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What happens when you are caught with fentanyl?

On Behalf of | Jun 16, 2021 | Drug Charges

People say that fentanyl is one of the most dangerous drugs on the market today. It is one of the leading causes of addiction and overdose.

In recent years, many law enforcement agencies have been cracking down on fentanyl. If you are arrested, you could be charged either by the state of Florida or by the federal government. Here is what to expect:

Florida charges and penalties

Simple possession

Simple possession of fentanyl is generally charged as a third-degree felony in Florida. Although ultimately it is up to the judge, you could face five years in prison. Along with the five years in prison, you can get up to five years’ probation and a $5,000 fine. The courts often give the maximum penalties for possession of fentanyl because the drug is considered so dangerous. The court can also take your driver’s license away for six months.

Trafficking fentanyl

If you have a substance that is more than four grams, even if the total fentanyl in it is less than that, it is typically charged as trafficking. Florida is a minimum penalty state when it comes to fentanyl trafficking. This means that no matter what, you get the mandatory minimum sentence.

  • 4 grams or more – three years in prison / $50,000 fine
  • 14 grams or more – 15 years in prison / $100,000 fine
  • 28 grams or more – 25 years in prison / $500,000 fine

These are the thresholds for fentanyl trafficking. In Florida, the State Attorney can waive the mandatory minimum. In such a case, the judge has another set of sentencing requirements.

Charges when someone who takes the drug dies

If you are accused of delivering fentanyl to someone who later dies of an overdose, the state of Florida could potentially charge you with an even more serious crime: first-degree murder.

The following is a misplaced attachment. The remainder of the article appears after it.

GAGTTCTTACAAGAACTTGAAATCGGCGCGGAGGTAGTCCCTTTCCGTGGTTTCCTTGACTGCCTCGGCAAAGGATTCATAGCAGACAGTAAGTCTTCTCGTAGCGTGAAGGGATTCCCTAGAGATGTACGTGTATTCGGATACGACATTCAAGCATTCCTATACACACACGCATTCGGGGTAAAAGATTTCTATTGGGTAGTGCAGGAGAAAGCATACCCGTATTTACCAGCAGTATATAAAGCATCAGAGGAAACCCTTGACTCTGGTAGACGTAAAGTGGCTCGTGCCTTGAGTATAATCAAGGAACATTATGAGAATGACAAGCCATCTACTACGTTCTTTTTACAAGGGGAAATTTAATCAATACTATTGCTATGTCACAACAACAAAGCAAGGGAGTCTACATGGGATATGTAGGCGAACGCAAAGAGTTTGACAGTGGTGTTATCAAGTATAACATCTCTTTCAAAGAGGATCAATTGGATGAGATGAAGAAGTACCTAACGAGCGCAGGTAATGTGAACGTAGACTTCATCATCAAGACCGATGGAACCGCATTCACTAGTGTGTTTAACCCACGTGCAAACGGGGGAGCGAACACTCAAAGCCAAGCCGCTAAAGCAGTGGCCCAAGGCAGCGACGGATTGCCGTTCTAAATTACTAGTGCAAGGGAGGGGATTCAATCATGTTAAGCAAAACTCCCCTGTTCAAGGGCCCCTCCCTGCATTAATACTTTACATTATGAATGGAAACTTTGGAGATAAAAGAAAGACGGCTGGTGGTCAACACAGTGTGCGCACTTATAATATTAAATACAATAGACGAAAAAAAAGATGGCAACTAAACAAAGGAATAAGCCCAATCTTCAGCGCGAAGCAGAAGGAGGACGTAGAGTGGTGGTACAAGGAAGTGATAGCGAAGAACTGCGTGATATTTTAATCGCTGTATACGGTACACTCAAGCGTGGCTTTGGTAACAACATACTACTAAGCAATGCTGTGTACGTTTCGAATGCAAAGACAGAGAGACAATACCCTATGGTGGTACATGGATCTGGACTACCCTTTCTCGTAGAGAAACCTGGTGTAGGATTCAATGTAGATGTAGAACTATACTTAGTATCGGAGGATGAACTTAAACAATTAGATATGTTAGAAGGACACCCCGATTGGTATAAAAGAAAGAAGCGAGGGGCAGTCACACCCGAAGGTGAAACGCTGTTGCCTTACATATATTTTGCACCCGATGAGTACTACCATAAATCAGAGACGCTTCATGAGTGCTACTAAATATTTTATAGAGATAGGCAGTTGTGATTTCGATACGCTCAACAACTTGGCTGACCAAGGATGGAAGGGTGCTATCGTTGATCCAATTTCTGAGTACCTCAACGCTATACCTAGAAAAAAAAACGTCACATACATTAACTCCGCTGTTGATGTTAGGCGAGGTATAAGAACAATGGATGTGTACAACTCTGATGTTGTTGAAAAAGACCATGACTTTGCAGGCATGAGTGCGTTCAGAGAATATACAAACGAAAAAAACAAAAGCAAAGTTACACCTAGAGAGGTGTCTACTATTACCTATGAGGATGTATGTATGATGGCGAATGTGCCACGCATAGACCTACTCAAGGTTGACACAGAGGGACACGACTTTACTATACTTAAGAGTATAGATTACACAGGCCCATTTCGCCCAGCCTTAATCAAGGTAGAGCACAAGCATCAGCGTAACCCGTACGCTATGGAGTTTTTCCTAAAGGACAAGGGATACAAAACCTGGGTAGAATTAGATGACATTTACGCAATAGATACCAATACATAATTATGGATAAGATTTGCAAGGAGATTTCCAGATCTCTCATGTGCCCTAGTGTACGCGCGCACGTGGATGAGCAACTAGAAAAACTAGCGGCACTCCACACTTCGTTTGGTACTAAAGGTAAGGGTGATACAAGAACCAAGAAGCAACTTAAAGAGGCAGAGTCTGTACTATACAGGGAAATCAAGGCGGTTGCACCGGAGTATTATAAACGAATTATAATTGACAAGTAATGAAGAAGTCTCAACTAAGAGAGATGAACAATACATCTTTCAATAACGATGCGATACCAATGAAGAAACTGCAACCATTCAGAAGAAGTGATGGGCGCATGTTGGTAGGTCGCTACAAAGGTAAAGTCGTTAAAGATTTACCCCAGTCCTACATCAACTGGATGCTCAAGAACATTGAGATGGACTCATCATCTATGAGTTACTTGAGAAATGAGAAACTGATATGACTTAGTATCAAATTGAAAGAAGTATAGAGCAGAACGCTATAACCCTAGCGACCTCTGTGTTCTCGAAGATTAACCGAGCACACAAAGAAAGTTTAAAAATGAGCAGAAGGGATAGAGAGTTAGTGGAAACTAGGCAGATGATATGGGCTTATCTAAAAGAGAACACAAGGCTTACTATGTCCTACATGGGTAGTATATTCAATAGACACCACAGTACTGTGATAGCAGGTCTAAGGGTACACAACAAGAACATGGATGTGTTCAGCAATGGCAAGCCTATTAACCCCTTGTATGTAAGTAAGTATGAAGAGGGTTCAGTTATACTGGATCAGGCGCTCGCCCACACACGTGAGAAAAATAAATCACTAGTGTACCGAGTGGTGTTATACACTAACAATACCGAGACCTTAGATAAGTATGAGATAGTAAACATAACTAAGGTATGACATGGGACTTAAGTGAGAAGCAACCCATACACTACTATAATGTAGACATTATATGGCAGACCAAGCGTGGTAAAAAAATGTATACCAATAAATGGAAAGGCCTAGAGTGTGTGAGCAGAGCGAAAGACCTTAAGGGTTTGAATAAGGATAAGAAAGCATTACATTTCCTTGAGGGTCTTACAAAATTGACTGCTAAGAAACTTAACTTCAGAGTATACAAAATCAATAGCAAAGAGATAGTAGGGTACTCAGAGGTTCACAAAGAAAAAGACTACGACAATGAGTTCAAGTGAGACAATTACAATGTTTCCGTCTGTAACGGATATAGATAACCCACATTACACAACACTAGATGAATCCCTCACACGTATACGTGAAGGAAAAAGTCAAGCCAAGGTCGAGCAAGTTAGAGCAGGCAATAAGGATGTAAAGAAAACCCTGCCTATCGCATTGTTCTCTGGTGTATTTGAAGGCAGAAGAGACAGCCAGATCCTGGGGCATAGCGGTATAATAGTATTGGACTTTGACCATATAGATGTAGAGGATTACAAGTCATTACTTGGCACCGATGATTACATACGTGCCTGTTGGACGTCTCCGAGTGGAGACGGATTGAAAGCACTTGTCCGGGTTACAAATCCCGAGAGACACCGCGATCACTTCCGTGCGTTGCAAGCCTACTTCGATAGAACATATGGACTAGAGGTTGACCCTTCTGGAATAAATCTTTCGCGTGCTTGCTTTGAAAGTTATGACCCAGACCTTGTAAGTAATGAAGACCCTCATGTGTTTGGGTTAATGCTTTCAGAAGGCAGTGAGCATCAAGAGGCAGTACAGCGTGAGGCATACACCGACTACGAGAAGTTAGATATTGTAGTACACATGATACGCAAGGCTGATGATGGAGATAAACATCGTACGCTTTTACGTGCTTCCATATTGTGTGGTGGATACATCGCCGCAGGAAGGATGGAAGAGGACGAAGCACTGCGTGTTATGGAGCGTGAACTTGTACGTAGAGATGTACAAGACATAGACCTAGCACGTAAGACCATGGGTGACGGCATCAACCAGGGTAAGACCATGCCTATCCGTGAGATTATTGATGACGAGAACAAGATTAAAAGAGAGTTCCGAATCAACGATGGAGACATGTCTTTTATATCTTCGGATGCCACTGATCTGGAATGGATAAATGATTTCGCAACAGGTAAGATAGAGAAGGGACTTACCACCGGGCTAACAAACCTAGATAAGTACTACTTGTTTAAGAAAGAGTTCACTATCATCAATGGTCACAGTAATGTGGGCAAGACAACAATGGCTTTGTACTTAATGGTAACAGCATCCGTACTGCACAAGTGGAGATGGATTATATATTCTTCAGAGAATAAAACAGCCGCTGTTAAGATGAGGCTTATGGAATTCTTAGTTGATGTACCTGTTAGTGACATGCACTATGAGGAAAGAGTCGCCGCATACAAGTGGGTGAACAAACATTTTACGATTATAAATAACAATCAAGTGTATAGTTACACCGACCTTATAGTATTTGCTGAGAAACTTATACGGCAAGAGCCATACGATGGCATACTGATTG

Federal fentanyl trafficking charges

It is possible, but less likely, for the federal government to charge you with simple possession of fentanyl. Unfortunately, the potential penalties for fentanyl trafficking can be much higher when charged by the federal government.

The federal charge you face depends in part on how much fentanyl you allegedly had on you when you were arrested. It also depends on whether this would be your first offense.

  • 40-399 grams of fentanyl/10-99 grams fentanyl analogue, first offense: Minimum 5 years, maximum 40 years. If there was death or serious injury involved, that changes to a minimum of 20 years and a maximum of life imprisonment. Additionally, a fine of not more than $2 million for an individual or up to $5 million if not an individual.
  • 40-399 grams fentanyl/10-99 grams fentanyl analogue, second offense: Minimum 10 years, maximum life in prison. If there was a death or serious injury involved, life imprisonment. Also, a fine of up to $4 million for an individual and $10 million if not an individual.
  • 400+ grams of fentanyl/100+grams of fentanyl analogue, first offense: Minimum 10 years, maximum life in prison. If there was a death or serious injury involved, minimum 20 years, maximum life in prison. Also, a fine of up to $4 million for an individual and $10 million if not an individual.
  • 400+ grams of fentanyl/100+grams of fentanyl analogue, second offense: Minimum 20 years, maximum life in prison. If a death or serious injury was involved, life imprisonment. Fine of up to $8 million for an individual and $20 million if not an individual.
  • Possession of fentanyl/fentanyl analogue, third of subsequent offense: Life imprisonment.

As you can see, if you are convicted of delivering fentanyl to someone who later dies of an overdose, the penalty is life in prison, even for a first offense.

You may have a defense

You can respond to an accusation of fentanyl sales or trafficking by 1) claiming you are innocent, 2) challenging the admissibility of the evidence, 3) claiming your role was very minor, 4) showing evidence of entrapment by the government, or 5) making other defenses as appropriate in your specific circumstances.

If you believe you will be convicted, there are still ways of avoiding mandatory sentences, in some cases. For example, your sentence might be reduced if you played only a minor role in the trafficking. Also, if you are in the position to provide substantial assistance to the government in the investigation or prosecution of another person’s offense, you could get a “Rule 35” reduction in your sentence.

Whether you have been arrested by the state of Florida or a federal agency, the penalties could be extremely serious. You need to work with an experienced criminal defense attorney who will fight for your rights and work to minimize the damage.

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